The two main policy interventions repeatedly discussed in recent months to tackle farmer distress — loan waivers and minimum support prices (MSP) — treat all farmers (large/small, male/female) alike. But farmers are heterogeneous. They differ especially by income, land owned and gender. And farmer dissatisfaction is not the same as farmer distress. Better-off farmers are dissatisfied but politically vocal; poor farmers are distressed and many kill themselves in silence. It is the truly distressed we need to reach, but our policies only address the dissatisfied.
First, take loan waivers. Today, most economists agree that waivers are a bad idea: They deplete state finances, undermine bank culture, and barely reach 20-25 per cent farmers who have access to institutional credit, but not the marginal farmers or labourers who depend on moneylenders, or get no credit at all. Having a bank debt is not, in itself, a sign of distress. Farming, like other businesses, needs loans, and access to formal credit signifies credit worthiness. It is the marginal and small farmers who depend mainly on private lenders, and whose loans don’t get waived, who are in distress.
Second, raising MSPs will help surplus producing farmers, but not net buyers of farm produce — marginal farmers, farm labourers and urban consumers. A 2015 IIM-A report on Marketed and Marketable Surplus found that marginal farmers (up to one hectare land) contributed only 5 per cent of marketed surplus rice and 4 per cent of wheat, even in the major rice and wheat surplus states. And they sold only 39 per cent and 25 per cent of their marketed rice and wheat to government agencies, compared with the 70 per cent and 90 per cent sold by large farmers. Further, the Shanta Kumar Committee reports that only 6 per cent of farmers gained from selling these crops to any procurement agency.
Third, the policy of direct transfers to farmers also ignores the inequality between farmers. Telangana gave Rs 9,900/ha/season to all landowning farmers. Hence, the very large landowners gained — not only from owning large tracts, but in both seasons, since with irrigation they can cultivate in both kharif and rabi seasons; while pure-tenants and labourers got nothing. Nor did women farmers get anything, few of whom own land. Odisha recently announced that it will pay both farmers and labourers, but like Telangana, it will pay per household and not per person. Both states thus ignore women’s claims, and also the substantial evidence that it is income in a mother’s hands that greatly improves child nutrition and education, rather than income only in the father’s hands.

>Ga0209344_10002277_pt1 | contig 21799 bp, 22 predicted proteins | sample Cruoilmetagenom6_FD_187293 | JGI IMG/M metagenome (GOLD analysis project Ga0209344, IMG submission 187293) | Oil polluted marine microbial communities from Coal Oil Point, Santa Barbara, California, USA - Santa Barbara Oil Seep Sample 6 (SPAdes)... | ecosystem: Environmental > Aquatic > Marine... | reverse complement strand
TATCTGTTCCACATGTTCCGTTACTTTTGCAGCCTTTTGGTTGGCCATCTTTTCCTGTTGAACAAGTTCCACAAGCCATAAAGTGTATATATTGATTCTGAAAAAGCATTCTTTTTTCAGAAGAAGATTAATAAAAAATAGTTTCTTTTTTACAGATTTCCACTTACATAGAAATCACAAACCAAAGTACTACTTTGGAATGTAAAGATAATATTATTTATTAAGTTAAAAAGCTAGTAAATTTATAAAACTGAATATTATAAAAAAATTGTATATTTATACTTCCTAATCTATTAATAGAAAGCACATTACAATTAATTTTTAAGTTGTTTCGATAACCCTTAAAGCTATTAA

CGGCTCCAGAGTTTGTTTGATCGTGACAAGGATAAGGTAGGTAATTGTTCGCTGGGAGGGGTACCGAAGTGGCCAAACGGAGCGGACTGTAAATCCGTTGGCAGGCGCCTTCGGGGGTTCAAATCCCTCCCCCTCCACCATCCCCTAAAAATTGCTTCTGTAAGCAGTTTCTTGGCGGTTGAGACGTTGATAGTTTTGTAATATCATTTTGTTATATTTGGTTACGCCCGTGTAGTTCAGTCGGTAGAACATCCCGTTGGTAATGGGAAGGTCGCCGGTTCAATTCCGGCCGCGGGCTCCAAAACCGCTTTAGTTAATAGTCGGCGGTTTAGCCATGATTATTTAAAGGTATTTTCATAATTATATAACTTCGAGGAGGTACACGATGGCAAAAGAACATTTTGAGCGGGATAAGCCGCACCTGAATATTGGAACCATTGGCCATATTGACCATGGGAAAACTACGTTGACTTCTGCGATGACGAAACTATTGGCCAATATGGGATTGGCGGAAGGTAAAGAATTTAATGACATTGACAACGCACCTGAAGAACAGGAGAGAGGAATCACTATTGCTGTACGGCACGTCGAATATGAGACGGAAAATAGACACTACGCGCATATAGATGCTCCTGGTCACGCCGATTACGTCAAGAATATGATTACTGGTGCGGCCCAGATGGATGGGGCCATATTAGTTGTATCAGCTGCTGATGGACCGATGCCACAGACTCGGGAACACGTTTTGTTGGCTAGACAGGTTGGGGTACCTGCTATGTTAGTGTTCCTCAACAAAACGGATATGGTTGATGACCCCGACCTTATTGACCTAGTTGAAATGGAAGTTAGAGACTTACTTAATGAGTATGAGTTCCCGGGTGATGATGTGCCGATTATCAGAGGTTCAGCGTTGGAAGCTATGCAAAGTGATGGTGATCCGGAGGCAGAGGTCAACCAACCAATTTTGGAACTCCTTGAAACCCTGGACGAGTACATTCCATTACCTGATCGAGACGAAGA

In fact, neither state has recognised intra-household inequalities, or paid heed to the large proportion of women farmers who are either principal cultivators or de-facto responsible for farms with male out-migration. Both categories are growing: Women farmers directly operating holdings, for example, grew from 12.8 per cent in 2010-11 to 13.9 per cent in 2015-16 (agricultural censuses). And in 2010, women farmers constituted 15 per cent of farmer suicides in five major states.
In NSSO’s Situation Analysis Survey, when 50,000 farmers across India were asked if they liked farming, 40 per cent said they did not. This included both better-off and poor farmers, and both men and women. As discussed in my article (‘The seeds of discontent,’ IE January 15, 2017), the better-off farmers, with more land, credit and education have high aspirations and are deeply dissatisfied, not in the least by the lack of formal sector jobs for themselves and their children. The poorer farmers are distressed given poor returns from agriculture. Women fall in both categories.